Shocking Josh Hader trade evokes painful Boston Red Sox memories

MILWAUKEE, WISCONSIN - JULY 26: Josh Hader #71 of the Milwaukee Brewers throws a pitch during a game against the Minnesota Twins at American Family Field on July 26, 2022 in Milwaukee, Wisconsin. (Photo by Stacy Revere/Getty Images)
MILWAUKEE, WISCONSIN - JULY 26: Josh Hader #71 of the Milwaukee Brewers throws a pitch during a game against the Minnesota Twins at American Family Field on July 26, 2022 in Milwaukee, Wisconsin. (Photo by Stacy Revere/Getty Images) /

The Red Sox once made a shocking trade with a first-place team akin to the Brewers’ Josh Hader trade

The Milwaukee Brewers shocked the baseball world this week, trading Josh Hader to the San Diego Padres in exchange for left-handed reliever Taylor Rogers, left-handed pitching prospect Robert Gasser, right-hander Dinelson Lamet, and outfielder Esteury Ruiz.

A team that currently leads their division dealing their All-Star closer at the deadline is a stunning move but hardly unprecedented. Boston Red Sox fans will recall their favorite team was once involved in a similar blockbuster.

According to MLB’s Sarah Langs, the last time a first-place team traded a player who had been an All-Star for them that year was 2014, when the Oakland A’s sent Yoenis Céspedes to the Red Sox for Jon Lester.

We all know the story with Lester. Red Sox ownership shamefully low-balled their ace to spoil any chance of an extension. With their season slipping away, Boston was forced to deal the lefty at the trade deadline.

As painful as it was to part with Lester, the Red Sox felt it was necessary to get value for him before he hit free agency. While they approached Lester with a much more reasonable offer after that 2014 season, giving him a taste of life with another team slammed the door shut on any potential hometown discount. Lester signed a lucrative deal with the Chicago Cubs that Boston wasn’t willing to top.

The Red Sox put themselves in the unenviable position that led to losing Lester. It’s no wonder why they traded him under the circumstances. The surprising aspect of the trade was Oakland’s willingness to include Céspedes, who made his first All-Star appearance that season after hitting .256 with a .767 OPS and 17 home runs in 101 games with the A’s prior to the trade.

Oakland was receiving the legitimate ace they needed to lead their rotation into the postseason but they had to sacrifice an All-Star to get him. It was an unconventional approach to the deadline but it worked in terms of filling Oakland’s biggest need.

The A’s had a two-game lead over the Los Angeles Angels at the end of July 2014. Oakland ended up finishing 10 games behind the surging Angels and settling for an appearance in the Wild Card game, which they lost to the Kansas City Royals.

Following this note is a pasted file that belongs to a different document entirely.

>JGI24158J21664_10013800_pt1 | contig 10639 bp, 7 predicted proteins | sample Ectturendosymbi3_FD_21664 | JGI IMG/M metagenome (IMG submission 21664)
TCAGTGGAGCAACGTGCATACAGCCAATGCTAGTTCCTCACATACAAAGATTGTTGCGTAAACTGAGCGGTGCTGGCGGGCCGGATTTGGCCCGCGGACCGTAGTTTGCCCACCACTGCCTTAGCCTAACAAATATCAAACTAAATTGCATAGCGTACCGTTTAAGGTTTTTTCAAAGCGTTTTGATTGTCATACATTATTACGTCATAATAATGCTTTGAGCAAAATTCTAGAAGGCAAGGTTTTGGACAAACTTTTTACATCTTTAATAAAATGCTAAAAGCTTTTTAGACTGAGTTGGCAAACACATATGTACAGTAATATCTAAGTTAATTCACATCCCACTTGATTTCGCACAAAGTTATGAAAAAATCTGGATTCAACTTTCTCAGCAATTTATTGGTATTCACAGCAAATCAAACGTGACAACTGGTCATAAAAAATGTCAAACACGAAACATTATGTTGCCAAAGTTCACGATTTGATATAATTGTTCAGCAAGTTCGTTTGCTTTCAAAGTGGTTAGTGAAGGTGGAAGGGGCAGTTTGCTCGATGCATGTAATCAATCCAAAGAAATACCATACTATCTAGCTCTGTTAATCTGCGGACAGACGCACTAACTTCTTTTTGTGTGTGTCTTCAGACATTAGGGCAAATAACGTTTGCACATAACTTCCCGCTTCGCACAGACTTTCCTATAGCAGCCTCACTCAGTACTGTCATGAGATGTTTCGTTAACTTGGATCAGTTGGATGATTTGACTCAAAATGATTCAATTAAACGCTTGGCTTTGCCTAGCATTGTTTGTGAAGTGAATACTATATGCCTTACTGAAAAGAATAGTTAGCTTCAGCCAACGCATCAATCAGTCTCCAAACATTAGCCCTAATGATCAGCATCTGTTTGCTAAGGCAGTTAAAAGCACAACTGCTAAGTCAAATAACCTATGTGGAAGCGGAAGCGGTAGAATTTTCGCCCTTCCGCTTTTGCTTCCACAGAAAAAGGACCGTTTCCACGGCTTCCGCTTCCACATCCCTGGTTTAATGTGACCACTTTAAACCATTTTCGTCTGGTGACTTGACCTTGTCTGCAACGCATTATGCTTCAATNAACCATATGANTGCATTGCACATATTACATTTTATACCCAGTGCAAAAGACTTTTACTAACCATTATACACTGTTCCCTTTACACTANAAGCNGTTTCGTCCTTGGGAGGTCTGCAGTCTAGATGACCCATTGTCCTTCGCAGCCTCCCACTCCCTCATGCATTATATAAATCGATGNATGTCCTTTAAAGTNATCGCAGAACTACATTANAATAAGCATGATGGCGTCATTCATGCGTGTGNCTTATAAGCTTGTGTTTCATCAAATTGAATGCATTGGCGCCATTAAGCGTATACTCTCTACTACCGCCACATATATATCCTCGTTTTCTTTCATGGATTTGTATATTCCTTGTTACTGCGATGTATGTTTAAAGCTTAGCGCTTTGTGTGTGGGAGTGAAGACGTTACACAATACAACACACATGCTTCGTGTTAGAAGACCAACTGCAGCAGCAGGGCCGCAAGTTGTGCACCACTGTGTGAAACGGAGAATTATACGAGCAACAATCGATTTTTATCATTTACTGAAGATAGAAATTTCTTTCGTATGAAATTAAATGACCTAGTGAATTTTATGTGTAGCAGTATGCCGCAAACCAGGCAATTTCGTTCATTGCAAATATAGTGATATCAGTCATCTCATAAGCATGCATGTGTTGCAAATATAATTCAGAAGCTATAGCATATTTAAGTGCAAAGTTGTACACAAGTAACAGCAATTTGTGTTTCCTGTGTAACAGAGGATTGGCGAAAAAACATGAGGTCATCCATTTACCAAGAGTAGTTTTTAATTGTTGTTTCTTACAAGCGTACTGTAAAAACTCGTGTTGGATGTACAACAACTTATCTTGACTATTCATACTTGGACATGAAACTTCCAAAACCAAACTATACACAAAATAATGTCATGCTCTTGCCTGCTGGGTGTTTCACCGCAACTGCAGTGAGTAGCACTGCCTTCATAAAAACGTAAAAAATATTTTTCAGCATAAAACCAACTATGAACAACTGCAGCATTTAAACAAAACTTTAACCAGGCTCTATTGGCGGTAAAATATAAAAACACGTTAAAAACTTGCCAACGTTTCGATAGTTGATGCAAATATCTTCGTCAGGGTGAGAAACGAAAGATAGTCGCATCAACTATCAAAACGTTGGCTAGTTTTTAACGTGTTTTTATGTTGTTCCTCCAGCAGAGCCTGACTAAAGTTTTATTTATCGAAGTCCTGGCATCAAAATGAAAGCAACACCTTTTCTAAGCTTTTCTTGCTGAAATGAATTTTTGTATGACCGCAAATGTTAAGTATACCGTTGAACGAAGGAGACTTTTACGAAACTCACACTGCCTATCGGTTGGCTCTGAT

Lester was brilliant for the A’s down the stretch and finished fourth on the AL Cy Young ballot. Unfortunately, the postseason track record he was coveted for wasn’t on display that year. Lester was shelled for six runs in the Wild Card game, which Oakland lost in extra innings. His final appearance with the A’s was a disaster but the trade was an overall success considering his strong finish to the regular season. Oakland probably wouldn’t have fended off the Seattle Mariners, who finished only a game behind them in the Wild Card race, without Lester.

As for Céspedes, his power declined despite the move to a hitter-friendly environment, finishing with only five home runs in 51 games with the Red Sox. His production was otherwise fairly consistent with what made him an All-Star in Oakland but his brief audition failed to convince the Red Sox that he was a keeper. Boston soured on his low on-base percentage and disappointing power. Céspedes had a cannon for an arm but his defense in front of Fenway’s towering green wall was otherwise erratic.

The Red Sox flipped Céspedes to the Detroit Tigers after the season for Rick Porcello. While he had an up-and-down tenure in Boston, Porcello earned a Cy Young award in 2016 and he played an important role in the World Series championship run in 2018.

Flash forward to eight years later and the Brewers find themselves in a similar situation where they are attempting to both buy and sell. Milwaukee has a three-game lead in the NL Central but they were still willing to part with one of their most valuable assets.

The small-market Brewers weren’t eager to pay Hader when his salary bumps up to around $16 million in his final year of arbitration and it’s long been expected that they wouldn’t be able to retain him when he reaches free agency at the end of the 2023 season. Now was the time to deal him in order to get the best haul in return. Milwaukee firmly believes that Devin Williams can fill the ninth inning void and getting the proven veteran Rogers back in the deal provides some insurance for the closer role.

The Brewers are attempting to dance on the tightrope of securing their future while remaining competitive this season. Boston once made a similar decision, dealing a star they feared was on his way out of town anyway while acquiring a player they thought would keep them competitive that season and beyond. It didn’t work out for the 2014 Red Sox but the addition of Porcello eventually served as a solid consolation prize for losing Lester.

It remains to be seen if the Brewers will regret trading Hader. It’s hard to make a case for Milwaukee’s 2022 championship aspirations improving from this deal but at least they remain a contender who has added some enticing pieces to their future.

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